By Patrick Michael Rucker | [url=http://www.FT.com]http://www.FT.com[/url]
The worldwide dispute over rum hit Washington on Tuesday as the US Congress considered a bill that would bring a longstanding trademark dispute between Pernod Ricard, the spirits company, and its rival Bacardi to a federal court.
At stake is control of the Havana Club brand name, a foothold in the potentially lucrative US market for Cuban rum and worldwide trademark protocols.
Tuesday’s bipartisan measure would repeal an obscure, Bacardi-backed passage of a 1998 appropriations bill, Section 211, that halted a pending trial to award the Havana Club trademark and send the dispute back to federal court.
Like so many disputes involving Cuba and the US, the issue is deeply rooted in Fidel Castro’s socialist revolution and his nationalisation drive of 1961.
When the island’s rum distilleries were seized, Bacardi, then Cuba’s leading rum producer, moved its headquarters to the Bahamas, while Jose Arechabala SA, manufacturer of the struggling Havana Club brand, quit the business and Jose Arechabala returned to Spain.
As the Havana Club trademarks lapsed in the few foreign countries in which they were registered, the Castro government renewed them until November 1993. With the trademark renewed and consolidated in the US and registered by Cuba in over 60 other countries, Pernod Ricard and the Cuban government began a joint venture, Havana Club Holdings, to market the brand worldwide.
Bacardi responded by importing its Havana Club brand rum into the US and paying the Arechabala family $1.25m for their claimed interest in the trade name that they say was stolen by the Cuban government.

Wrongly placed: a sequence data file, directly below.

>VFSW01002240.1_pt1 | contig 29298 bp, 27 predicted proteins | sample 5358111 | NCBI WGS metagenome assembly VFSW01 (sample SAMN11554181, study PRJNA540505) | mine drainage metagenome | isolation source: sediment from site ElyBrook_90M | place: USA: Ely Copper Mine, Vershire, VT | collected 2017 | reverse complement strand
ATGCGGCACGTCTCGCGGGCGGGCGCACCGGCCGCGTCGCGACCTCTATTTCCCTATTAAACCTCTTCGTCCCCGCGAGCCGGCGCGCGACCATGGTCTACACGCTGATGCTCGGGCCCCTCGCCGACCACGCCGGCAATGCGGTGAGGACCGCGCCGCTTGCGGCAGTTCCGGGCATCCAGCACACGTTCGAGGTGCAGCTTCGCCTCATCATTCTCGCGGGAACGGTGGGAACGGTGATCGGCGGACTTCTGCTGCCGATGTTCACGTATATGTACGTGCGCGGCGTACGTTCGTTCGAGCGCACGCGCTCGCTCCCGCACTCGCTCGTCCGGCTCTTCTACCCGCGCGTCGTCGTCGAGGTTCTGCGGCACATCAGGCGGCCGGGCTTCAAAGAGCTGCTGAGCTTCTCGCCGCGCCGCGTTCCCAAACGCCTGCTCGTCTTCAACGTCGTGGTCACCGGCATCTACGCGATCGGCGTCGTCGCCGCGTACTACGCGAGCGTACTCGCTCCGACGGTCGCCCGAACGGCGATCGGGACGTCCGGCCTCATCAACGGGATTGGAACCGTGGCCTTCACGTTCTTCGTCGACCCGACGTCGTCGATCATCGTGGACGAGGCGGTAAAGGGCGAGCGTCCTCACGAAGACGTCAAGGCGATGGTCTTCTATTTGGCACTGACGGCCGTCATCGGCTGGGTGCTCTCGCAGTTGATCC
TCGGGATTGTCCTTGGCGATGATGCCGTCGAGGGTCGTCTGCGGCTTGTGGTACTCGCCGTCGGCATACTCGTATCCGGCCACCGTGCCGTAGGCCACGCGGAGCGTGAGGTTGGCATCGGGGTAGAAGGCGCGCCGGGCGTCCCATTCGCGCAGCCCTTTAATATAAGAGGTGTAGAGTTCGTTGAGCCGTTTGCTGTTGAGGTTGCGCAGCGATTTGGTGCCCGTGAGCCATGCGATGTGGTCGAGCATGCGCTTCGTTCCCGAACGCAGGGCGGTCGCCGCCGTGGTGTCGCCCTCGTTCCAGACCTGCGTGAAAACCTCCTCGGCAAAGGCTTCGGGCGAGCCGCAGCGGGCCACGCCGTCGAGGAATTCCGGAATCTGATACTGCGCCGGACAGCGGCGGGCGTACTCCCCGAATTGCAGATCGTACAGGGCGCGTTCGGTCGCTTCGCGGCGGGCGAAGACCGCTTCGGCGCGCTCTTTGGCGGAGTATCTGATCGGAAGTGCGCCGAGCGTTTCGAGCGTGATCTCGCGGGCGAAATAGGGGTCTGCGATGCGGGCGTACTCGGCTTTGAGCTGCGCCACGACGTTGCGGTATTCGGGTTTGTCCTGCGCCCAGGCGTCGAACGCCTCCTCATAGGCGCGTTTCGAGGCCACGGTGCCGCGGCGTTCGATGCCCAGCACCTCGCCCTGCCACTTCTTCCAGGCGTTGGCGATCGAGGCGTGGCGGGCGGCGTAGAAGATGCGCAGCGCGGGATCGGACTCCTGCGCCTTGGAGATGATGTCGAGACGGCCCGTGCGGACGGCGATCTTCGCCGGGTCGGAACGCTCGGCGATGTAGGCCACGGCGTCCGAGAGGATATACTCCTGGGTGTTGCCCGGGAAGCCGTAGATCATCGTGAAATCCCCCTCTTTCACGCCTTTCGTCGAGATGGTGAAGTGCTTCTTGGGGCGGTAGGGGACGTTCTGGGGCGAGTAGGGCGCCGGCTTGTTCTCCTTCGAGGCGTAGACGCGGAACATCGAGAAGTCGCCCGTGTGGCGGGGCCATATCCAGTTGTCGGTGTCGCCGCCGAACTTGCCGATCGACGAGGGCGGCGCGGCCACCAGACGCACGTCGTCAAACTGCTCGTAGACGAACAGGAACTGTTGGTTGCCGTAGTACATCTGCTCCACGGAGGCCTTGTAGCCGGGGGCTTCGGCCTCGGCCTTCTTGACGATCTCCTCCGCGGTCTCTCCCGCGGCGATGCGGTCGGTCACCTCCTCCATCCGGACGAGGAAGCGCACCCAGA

Pernod Ricard sued Bacardi for brand infringement, but before a New York federal court could give its decision, Bacardi-allies in Congress slipped Section 211 into a 4,000-page appropriations bill and took the dispute out of federal jurisdiction.
Since its passage, Section 211 has caused grumbling among free-trade advocates. While the law restricts foreign companies from using trademarks allegedly confiscated by the Castro government, a loophole allows American firms to use such trademarks.
The World Trade Organisation ruled the law discriminatory against non-US business and has given a deadline of June 30th to correct the legislation. A repeal, as proposed on Tuesday would also bring the United States into WTO compliance.
“The WTO deadline drives the train on this,” said Bill Reinsch, president of the National Foreign Trade Council, a Washington-based lobby group for free trade.
“There are key congressman who want to put us back in compliance, to strengthen our trade credentials, and repealing Section 211 is the simplest, cleanest fix. It removes an obstacle in the US free-trade agenda.”
“We expect a similar bill to be introduced in the senate soon,” said a senior Democratic congressional aide. “It has good bipartisan support.” The legislation would also head off a potential trademark duel with Cuba itself. While the United States and Cuba have had rocky trade and political relations, the two nations are bound to honour each other’s trademarks as signatories to the 1931 Inter-American Convention on Trademarks.
If Cuba determines that its Havana Club trademark has been compromised in the United States, it could retaliate by ignoring the 5,000 US trademarks registered in Cuba, such as McDonald’s, Coca-Cola, Calvin Klein, Gillette and Heinz.